KAIPTC to build capacity of electoral stakeholders
By Phyllis D. Osabutey
AHEAD OF the December 2012 elections, the Kofi Annan International Peacekeeping Training Centre (KAIPTC) is seeking to enhance the capacities of electoral stakeholders in managing the electoral process, with a view to promote peaceful democratic elections and transitions on the continent and elsewhere.
The Director of Training, Col Leo Hirschmann said the partial or complete failure or ineffectiveness of elections could stem from the lack of right timing to underdeveloped forms of democracy, and damaging influences from outside.
He added that corruption and the lack of professionalism and proficiency of the traditional election management bodies, due to their central role as electoral administrators, also contribute to failure of elections.
The effect of these has been that much of the effort at enhancing the efficiency of the electoral process has tended to focus on the training of election management bodies, he noted.
Col. Hirschmann was speaking at the opening ceremony of an Election Management Course for stakeholders, including civil society organizations, political parties and government agencies, national/ international NGOs, and regional economic communities as well as the traditional election management bodies, in Accra on Monday.
He pointed out that most African countries have been edging towards the institutionalisation of democracy with elections increasingly becoming the norm and the preferred means of representation and good governance since late eighties and early nineties.
According to him, even countries that were once plagued with years of violent conflict are now successfully making the transition to democracy, with countries like Liberia and Sierra Leone organizing relatively successful elections and transfer of power.
“Thus, the outcome of elections, such as those of Zambia in 2011 and Senegal in 2012 serve to give us hope and optimism”, he said.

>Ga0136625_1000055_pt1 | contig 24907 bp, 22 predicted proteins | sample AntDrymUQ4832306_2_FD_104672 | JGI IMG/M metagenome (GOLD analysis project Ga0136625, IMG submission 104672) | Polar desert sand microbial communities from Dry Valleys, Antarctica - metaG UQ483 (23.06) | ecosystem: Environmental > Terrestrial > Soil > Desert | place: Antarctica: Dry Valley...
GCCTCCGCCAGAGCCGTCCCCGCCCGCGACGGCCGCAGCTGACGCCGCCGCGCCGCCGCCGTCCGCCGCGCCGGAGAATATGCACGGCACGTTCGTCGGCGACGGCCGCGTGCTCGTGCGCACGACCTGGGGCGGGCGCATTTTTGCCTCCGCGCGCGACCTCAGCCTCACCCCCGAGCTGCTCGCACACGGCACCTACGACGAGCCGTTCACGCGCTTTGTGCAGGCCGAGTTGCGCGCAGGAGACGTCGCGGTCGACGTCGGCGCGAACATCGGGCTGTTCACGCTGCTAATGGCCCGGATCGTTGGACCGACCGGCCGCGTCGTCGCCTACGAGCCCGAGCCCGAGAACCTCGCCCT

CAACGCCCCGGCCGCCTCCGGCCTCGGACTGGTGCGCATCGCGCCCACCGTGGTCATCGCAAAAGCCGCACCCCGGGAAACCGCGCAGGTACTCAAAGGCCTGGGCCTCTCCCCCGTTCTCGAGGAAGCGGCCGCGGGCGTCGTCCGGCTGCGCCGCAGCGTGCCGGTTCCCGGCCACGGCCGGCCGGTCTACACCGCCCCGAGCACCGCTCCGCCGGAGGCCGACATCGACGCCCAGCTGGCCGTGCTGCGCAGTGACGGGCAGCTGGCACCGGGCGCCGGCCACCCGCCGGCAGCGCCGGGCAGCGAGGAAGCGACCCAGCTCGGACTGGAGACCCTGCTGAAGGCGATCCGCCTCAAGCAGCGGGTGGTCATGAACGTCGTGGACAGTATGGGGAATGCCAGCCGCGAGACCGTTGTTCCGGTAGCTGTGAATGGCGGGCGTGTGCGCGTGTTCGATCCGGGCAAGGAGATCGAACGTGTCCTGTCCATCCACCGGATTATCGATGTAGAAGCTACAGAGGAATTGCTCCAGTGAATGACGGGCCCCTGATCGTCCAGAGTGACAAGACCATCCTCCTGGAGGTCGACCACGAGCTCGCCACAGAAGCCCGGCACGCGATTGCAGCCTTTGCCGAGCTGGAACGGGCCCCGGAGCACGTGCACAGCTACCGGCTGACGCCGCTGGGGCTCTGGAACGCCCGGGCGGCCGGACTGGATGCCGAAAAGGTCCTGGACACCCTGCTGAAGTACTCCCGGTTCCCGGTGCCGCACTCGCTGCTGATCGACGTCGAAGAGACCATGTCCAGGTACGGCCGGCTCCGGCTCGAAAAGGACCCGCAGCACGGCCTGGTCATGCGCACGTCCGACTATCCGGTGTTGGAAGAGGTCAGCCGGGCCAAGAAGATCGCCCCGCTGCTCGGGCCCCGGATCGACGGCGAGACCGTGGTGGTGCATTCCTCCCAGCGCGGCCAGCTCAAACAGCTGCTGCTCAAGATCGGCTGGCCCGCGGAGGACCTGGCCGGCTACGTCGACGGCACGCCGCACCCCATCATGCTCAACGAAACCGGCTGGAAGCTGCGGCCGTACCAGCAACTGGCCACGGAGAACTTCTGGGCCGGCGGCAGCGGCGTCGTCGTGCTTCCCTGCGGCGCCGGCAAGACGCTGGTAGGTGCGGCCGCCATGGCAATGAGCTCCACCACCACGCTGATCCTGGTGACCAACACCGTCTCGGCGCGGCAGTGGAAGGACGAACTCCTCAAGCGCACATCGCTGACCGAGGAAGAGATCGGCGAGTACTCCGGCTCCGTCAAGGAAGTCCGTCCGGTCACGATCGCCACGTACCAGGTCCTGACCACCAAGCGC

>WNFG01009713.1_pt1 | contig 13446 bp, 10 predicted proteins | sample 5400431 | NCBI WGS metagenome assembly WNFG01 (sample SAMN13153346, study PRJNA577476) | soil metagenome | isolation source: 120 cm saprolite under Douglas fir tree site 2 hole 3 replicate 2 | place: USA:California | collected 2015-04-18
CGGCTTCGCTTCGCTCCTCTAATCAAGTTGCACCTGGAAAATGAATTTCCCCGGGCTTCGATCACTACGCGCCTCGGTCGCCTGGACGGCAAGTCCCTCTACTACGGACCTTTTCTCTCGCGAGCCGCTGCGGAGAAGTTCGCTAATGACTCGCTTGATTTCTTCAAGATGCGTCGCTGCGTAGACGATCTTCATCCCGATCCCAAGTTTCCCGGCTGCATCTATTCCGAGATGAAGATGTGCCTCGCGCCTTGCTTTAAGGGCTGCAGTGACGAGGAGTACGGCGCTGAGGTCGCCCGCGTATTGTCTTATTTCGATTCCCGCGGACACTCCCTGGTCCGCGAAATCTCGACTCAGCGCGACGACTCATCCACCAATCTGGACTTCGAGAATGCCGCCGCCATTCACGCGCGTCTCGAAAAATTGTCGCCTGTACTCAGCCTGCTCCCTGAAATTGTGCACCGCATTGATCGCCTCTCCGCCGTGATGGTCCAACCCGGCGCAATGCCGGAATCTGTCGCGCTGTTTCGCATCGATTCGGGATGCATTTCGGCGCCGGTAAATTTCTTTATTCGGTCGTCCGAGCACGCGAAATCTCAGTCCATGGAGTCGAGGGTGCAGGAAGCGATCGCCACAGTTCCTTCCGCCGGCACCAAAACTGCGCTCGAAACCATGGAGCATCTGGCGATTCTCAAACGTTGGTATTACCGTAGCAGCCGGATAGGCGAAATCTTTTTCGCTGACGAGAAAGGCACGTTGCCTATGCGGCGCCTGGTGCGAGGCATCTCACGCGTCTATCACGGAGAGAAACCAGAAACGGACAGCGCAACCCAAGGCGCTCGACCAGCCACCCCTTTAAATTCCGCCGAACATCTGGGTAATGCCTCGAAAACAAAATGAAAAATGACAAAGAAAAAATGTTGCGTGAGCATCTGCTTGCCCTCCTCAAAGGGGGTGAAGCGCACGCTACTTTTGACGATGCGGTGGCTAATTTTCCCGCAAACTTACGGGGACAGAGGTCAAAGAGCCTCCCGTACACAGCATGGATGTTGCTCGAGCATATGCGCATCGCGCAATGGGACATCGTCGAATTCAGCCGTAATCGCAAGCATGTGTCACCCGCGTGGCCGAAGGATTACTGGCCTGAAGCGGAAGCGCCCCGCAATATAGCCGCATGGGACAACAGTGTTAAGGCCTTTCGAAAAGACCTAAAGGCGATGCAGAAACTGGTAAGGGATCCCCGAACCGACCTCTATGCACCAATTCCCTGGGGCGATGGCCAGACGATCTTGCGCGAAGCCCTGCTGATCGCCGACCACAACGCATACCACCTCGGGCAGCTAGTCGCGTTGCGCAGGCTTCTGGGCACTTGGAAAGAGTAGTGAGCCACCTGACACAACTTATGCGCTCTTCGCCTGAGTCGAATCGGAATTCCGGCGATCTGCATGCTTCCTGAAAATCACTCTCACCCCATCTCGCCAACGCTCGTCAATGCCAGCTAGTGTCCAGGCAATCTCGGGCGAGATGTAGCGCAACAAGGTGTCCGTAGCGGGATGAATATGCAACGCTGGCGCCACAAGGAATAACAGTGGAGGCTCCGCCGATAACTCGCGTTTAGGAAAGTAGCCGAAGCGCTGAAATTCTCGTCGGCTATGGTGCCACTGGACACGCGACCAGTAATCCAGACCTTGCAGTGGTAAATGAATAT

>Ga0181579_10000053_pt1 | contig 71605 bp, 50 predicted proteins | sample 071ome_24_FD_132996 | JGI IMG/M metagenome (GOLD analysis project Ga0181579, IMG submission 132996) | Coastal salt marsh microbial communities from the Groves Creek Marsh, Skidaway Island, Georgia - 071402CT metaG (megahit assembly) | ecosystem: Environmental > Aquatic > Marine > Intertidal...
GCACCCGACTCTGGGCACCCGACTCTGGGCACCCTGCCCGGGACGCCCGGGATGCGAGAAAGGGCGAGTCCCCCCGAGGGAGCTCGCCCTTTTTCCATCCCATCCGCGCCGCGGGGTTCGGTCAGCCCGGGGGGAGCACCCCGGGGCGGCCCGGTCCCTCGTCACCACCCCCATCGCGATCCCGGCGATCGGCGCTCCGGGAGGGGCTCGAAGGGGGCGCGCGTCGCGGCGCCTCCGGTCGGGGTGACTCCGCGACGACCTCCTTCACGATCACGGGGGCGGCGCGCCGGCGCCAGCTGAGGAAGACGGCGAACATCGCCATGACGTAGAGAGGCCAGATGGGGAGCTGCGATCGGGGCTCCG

In his view, “These relative success stories, notwithstanding the democratic terrain in our region, remains largely precarious and unpredictable, with the lingering question of whether or not elections would always result in peaceful transition and transfer of power, or they will become triggers for conflict and violent upheaval.”
He elaborated that the aftermath of the Congo DR elections of 2005, Kenyan elections of 2007, the Cote d’Ivoire elections of 2010, the Nigerian elections of 2011 and the recent impasse following elections in Guinea Bissau gives much cause for concern.
Furthermore, he stated that though elections are highly technical, they are also very political, with a myriad of factors and actors that could, and do influence the effectiveness or otherwise of the electoral process from beginning to end.
In view of this, he mentioned that the technical proficiency of the process by itself cannot guarantee the desired peaceful and credible outcome that everyone wished for.
To improve the effectiveness of the process, therefore, “We must of necessity take the interdependent relationship between the technical and socio-political dimensions into account and strive to bring both components at par with each other.”
This, he said, was the motivation for introduction of the election management course to help bridge the capacity building gap between the technical, socio-political, and other segments of the electoral population, with equally high stakes in the process.
He indicated that as a Centre of Excellence, the KAIPTC was dedicated to training in peace operations and peace building, saying “We are convinced that enhancing capacity for facilitating a positive political climate is a critical first step to ensuring peaceful and credible electoral process.”
He added that this was fundamental to consolidating the democratic gains being made in the region, and we are keen to contribute to this process, stressing “We are also confident that with time, we will be able to marshal the necessary support and resources to extend the reach of this program.”
He told the course participants that “We also look forward to learning from your own experience and input as we work to ‘fine tune’ and make this course a premier election management capacity building and training course for civil society and all the different electoral stakeholders in our region.”
Also, the Peace and Governance Advisor, United Nations Development Programme (UNDP), Mr. Lawrence Lachmansingh said the issue of elections was one of the defining events of the past, especially about two decades ago.
According to him, now the issues have moved from just elections to elections and conflict, elections and participation, and elections and freedom, saying, Ghana was one of the cases where there was still a lot to learn such as how to manage political transitions.
He noted that elections were not just an administrative event but very political because power was involved, adding “There is no perfect election but we want it to be good enough.”
He observed that the vast majority of people who work on elections have no training but do their work and then learn the lessons later. He thus urged the participants to take the opportunity to acquire the knowledge to help grow peace and security in Africa.
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